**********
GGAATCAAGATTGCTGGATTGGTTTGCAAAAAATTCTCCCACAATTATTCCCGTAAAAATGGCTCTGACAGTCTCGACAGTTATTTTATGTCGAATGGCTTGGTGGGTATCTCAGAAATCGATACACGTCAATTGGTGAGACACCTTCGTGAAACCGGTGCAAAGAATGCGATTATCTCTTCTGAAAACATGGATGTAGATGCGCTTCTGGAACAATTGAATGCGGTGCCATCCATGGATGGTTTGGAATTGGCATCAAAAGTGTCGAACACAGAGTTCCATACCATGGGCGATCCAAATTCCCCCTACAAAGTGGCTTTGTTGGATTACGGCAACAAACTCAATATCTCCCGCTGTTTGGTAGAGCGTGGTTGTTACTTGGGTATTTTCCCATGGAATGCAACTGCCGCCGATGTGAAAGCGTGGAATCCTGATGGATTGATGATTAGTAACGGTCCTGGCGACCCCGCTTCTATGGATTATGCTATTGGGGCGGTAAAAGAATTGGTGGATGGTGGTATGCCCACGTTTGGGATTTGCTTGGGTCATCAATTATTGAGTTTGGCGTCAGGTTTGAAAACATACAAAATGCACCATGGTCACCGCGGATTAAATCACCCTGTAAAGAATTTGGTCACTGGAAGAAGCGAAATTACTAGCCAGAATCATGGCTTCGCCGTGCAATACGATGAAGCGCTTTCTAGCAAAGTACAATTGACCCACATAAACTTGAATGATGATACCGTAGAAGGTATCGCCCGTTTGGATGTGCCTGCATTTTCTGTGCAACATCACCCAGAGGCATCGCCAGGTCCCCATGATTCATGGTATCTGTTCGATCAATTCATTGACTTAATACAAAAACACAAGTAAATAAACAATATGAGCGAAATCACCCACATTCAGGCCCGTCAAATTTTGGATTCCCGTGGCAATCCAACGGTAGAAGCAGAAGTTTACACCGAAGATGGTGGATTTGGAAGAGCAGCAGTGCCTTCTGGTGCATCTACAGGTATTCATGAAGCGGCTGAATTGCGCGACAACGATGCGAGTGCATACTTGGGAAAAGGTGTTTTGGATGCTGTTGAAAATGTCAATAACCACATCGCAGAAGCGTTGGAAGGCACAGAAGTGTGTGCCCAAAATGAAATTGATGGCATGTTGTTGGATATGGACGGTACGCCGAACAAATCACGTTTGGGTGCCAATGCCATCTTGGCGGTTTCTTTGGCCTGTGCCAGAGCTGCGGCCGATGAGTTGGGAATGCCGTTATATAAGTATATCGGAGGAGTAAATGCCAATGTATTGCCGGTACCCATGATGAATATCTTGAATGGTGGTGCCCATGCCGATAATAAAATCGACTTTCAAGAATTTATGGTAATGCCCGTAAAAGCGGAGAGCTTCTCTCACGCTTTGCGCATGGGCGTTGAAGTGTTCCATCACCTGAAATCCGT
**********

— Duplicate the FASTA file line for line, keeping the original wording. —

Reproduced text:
GGAATCAAGATTGCTGGATTGGTTTGCAAAAAATTCTCCCACAATTATTCCCGTAAAAATGGCTCTGACAGTCTCGACAGTTATTTTATGTCGAATGGCTTGGTGGGTATCTCAGAAATCGATACACGTCAATTGGTGAGACACCTTCGTGAAACCGGTGCAAAGAATGCGATTATCTCTTCTGAAAACATGGATGTAGATGCGCTTCTGGAACAATTGAATGCGGTGCCATCCATGGATGGTTTGGAATTGGCATCAAAAGTGTCGAACACAGAGTTCCATACCATGGGCGATCCAAATTCCCCCTACAAAGTGGCTTTGTTGGATTACGGCAACAAACTCAATATCTCCCGCTGTTTGGTAGAGCGTGGTTGTTACTTGGGTATTTTCCCATGGAATGCAACTGCCGCCGATGTGAAAGCGTGGAATCCTGATGGATTGATGATTAGTAACGGTCCTGGCGACCCCGCTTCTATGGATTATGCTATTGGGGCGGTAAAAGAATTGGTGGATGGTGGTATGCCCACGTTTGGGATTTGCTTGGGTCATCAATTATTGAGTTTGGCGTCAGGTTTGAAAACATACAAAATGCACCATGGTCACCGCGGATTAAATCACCCTGTAAAGAATTTGGTCACTGGAAGAAGCGAAATTACTAGCCAGAATCATGGCTTCGCCGTGCAATACGATGAAGCGCTTTCTAGCAAAGTACAATTGACCCACATAAACTTGAATGATGATACCGTAGAAGGTATCGCCCGTTTGGATGTGCCTGCATTTTCTGTGCAACATCACCCAGAGGCATCGCCAGGTCCCCATGATTCATGGTATCTGTTCGATCAATTCATTGACTTAATACAAAAACACAAGTAAATAAACAATATGAGCGAAATCACCCACATTCAGGCCCGTCAAATTTTGGATTCCCGTGGCAATCCAACGGTAGAAGCAGAAGTTTACACCGAAGATGGTGGATTTGGAAGAGCAGCAGTGCCTTCTGGTGCATCTACAGGTATTCATGAAGCGGCTGAATTGCGCGACAACGATGCGAGTGCATACTTGGGAAAAGGTGTTTTGGATGCTGTTGAAAATGTCAATAACCACATCGCAGAAGCGTTGGAAGGCACAGAAGTGTGTGCCCAAAATGAAATTGATGGCATGTTGTTGGATATGGACGGTACGCCGAACAAATCACGTTTGGGTGCCAATGCCATCTTGGCGGTTTCTTTGGCCTGTGCCAGAGCTGCGGCCGATGAGTTGGGAATGCCGTTATATAAGTATATCGGAGGAGTAAATGCCAATGTATTGCCGGTACCCATGATGAATATCTTGAATGGTGGTGCCCATGCCGATAATAAAATCGACTTTCAAGAATTTATGGTAATGCCCGTAAAAGCGGAGAGCTTCTCTCACGCTTTGCGCATGGGCGTTGAAGTGTTCCATCACCTGAAATCCGT